In my somewhat obsessive and constant reading of Elephant Journal, I came upon Jillian Locke’s blog, Radiant Devotion. I so was pleased to see that she wrote a post on running. Through the messiness I’ve encountered in the past few years, running has become a real friend to me. I don’t always like it, I have to push myself to do it (today ALL I wanted to do was eat bread in bed after work), and I’ve have had to make some necessary adjustments in order to ensure that running was something that benefited me rather than caused me pain.
When I run, I feel boundlessly capable and creative in my thought patterns. I’ve conjured up some of my best ideas while running and have been clobbered by some pretty intense feelings and realizations that may not have surfaced otherwise. Some alternate headspace opens and emerges when I run, and through this I’ve learned a lot about myself.
Through dealing with a health condition that sometimes makes me wish I could inhabit a different body, running has alerted me to the fact that my body, even with its faults is still strong and able. Running has allowed me to make peace with my body during moments when I might have otherwise been really angry with it.
In thinking about why running has become such an integral piece in terms of maintaining feelings of self worth and identity-I realized something. Running is something that I can do all by myself. I don’t need anything or anyone to do it. I can do it no matter what state of mind I’m in-and man, is it a quick and simple cure for a bad day at work. And, sometimes I can even manage to get out there if I’m not feeling well-sometimes, I HAVE to do it when I’m not feeling so well. I think Jillian Locke says it best in her post Why I Run: “But to run is to rely on nothing else but ourselves. To run is to put complete confidence and stock into this bag of bones we were all given and transform it into a well-oiled machine, pushing it to the most extreme limits of what we can physically and mentally handle. We run to test ourselves and our endurance, to see exactly what we’re capable of. We run to hear the answers to our questions. We run to connect with our divinity.”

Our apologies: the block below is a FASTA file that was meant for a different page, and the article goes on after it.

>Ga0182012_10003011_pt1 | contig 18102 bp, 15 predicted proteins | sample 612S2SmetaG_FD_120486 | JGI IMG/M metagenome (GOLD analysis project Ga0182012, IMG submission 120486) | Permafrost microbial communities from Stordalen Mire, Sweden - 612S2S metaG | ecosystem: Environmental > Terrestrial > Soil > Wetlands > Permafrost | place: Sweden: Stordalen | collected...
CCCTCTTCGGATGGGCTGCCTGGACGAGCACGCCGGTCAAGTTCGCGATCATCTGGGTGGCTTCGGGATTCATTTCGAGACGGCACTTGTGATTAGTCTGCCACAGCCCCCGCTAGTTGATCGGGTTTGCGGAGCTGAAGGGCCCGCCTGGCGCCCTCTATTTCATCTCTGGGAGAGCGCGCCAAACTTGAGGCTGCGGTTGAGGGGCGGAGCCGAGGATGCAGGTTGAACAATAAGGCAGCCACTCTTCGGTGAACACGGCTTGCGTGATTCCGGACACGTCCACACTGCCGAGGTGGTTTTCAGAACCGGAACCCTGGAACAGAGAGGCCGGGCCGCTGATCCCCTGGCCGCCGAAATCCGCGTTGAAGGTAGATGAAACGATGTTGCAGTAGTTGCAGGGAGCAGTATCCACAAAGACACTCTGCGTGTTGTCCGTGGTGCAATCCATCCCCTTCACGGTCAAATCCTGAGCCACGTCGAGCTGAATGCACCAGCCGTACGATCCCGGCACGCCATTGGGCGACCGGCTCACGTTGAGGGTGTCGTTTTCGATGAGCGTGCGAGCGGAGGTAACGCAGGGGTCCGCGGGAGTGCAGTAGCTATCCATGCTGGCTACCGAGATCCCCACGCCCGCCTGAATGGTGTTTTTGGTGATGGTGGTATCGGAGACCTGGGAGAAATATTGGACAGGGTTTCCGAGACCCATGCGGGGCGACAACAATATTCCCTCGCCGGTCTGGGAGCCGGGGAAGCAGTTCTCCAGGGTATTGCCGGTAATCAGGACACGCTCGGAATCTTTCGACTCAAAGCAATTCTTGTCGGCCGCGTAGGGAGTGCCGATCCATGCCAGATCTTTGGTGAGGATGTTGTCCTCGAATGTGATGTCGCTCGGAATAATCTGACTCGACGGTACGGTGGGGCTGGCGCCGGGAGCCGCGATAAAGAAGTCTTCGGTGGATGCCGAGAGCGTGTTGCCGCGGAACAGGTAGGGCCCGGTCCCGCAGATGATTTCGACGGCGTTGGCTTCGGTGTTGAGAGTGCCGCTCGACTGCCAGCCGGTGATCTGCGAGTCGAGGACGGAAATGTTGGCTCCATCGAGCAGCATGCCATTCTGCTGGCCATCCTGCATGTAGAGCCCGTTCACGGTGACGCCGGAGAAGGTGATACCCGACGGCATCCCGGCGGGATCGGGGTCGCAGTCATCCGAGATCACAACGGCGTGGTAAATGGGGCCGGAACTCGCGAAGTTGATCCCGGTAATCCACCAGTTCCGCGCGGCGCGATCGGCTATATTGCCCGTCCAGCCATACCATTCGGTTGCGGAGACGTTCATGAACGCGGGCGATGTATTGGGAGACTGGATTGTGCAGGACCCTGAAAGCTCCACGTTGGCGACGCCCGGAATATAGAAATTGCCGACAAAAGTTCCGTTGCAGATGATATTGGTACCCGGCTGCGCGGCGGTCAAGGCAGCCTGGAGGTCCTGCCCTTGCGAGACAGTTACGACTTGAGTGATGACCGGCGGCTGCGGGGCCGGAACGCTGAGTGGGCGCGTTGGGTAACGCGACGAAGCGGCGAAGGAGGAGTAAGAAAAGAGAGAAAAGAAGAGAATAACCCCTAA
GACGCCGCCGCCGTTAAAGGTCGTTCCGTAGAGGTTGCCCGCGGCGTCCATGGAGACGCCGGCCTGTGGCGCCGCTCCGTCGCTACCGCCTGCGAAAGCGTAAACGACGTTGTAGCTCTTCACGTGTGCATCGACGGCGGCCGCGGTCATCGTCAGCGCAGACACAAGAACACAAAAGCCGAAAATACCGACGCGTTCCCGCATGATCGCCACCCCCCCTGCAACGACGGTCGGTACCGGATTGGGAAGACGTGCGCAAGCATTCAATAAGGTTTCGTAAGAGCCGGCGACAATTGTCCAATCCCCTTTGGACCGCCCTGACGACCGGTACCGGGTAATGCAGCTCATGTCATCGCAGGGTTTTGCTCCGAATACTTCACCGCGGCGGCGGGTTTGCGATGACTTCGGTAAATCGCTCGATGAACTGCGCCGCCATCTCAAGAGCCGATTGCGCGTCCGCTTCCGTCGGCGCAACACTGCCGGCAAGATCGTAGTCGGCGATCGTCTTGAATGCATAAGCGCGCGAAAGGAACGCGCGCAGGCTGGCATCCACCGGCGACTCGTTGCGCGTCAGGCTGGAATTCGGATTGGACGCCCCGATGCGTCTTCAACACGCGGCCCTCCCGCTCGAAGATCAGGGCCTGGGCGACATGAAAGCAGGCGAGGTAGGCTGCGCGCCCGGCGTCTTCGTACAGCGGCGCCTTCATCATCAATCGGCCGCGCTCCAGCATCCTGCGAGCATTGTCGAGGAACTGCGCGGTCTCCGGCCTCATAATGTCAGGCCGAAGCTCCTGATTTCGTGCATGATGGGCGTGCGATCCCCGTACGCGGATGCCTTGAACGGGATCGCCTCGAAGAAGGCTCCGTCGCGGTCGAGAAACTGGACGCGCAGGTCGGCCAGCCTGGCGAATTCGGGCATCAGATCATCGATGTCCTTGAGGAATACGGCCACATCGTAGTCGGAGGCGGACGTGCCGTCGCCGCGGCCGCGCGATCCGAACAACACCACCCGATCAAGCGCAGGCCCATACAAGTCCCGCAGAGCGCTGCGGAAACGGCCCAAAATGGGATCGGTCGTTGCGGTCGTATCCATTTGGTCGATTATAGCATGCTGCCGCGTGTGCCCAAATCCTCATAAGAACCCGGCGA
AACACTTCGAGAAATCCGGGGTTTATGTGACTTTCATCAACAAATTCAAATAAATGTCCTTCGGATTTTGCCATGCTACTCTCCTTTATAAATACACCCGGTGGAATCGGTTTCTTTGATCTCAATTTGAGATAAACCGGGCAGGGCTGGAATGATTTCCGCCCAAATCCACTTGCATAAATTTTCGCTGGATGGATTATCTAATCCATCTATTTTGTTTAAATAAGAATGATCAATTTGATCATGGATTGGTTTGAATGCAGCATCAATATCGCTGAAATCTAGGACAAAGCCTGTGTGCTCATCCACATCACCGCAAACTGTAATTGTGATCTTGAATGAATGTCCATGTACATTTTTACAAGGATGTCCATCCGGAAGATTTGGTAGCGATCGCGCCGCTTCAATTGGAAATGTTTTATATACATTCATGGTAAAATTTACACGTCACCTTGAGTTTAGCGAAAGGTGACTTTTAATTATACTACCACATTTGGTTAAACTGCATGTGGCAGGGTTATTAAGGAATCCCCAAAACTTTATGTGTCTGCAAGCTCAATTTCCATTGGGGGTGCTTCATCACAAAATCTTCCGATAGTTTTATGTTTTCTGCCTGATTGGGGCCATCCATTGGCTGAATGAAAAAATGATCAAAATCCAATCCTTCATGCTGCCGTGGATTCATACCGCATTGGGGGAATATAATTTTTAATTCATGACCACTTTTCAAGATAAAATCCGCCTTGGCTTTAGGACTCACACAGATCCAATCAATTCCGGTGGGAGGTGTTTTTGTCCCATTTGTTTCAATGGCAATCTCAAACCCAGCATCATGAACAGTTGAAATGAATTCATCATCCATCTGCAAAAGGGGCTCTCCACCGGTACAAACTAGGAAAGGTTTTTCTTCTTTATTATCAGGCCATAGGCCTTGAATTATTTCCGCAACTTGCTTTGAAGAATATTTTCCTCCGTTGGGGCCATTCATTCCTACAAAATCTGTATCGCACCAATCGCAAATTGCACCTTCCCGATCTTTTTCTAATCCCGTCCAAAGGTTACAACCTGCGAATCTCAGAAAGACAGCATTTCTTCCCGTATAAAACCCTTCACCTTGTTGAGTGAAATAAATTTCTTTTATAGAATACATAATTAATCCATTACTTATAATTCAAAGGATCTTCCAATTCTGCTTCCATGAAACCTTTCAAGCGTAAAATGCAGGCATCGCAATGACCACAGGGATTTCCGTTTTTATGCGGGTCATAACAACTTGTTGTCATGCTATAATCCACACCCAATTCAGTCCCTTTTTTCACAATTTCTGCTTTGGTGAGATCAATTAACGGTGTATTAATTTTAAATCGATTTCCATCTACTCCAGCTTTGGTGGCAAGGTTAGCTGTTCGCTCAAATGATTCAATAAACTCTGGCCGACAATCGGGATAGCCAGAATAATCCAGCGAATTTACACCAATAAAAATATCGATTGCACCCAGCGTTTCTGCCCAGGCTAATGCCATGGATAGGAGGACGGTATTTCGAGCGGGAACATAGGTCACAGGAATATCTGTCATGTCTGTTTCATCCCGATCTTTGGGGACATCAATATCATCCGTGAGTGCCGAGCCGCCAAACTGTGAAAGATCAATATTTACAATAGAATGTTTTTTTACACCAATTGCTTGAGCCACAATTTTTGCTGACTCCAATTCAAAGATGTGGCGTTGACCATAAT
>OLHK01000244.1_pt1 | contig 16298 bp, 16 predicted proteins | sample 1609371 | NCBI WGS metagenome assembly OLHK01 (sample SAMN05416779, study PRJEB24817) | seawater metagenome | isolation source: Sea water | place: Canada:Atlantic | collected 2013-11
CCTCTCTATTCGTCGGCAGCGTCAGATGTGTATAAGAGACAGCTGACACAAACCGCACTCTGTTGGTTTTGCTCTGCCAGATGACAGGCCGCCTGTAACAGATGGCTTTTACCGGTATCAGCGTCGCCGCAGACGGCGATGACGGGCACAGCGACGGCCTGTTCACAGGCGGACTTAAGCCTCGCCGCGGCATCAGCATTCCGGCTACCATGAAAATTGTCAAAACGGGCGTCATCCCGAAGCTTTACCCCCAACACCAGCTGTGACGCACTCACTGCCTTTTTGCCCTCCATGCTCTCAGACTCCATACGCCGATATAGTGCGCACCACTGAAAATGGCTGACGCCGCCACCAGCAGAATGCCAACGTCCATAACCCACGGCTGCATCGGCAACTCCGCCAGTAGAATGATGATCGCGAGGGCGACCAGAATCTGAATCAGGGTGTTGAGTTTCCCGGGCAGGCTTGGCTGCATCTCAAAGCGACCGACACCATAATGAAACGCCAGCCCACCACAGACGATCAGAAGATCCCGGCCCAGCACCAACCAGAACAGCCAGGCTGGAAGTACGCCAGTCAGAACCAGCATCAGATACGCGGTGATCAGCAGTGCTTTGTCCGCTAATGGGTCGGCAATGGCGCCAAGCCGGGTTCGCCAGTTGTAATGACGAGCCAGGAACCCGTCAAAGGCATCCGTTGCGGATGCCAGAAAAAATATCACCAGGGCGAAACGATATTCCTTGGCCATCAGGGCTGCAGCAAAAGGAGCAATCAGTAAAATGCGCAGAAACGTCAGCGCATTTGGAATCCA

I’m thinking about this-after a run, I’ve never wished I hadn’t gone, hadn’t pushed myself to get outside and just let myself move. How many things that we do can we say that about?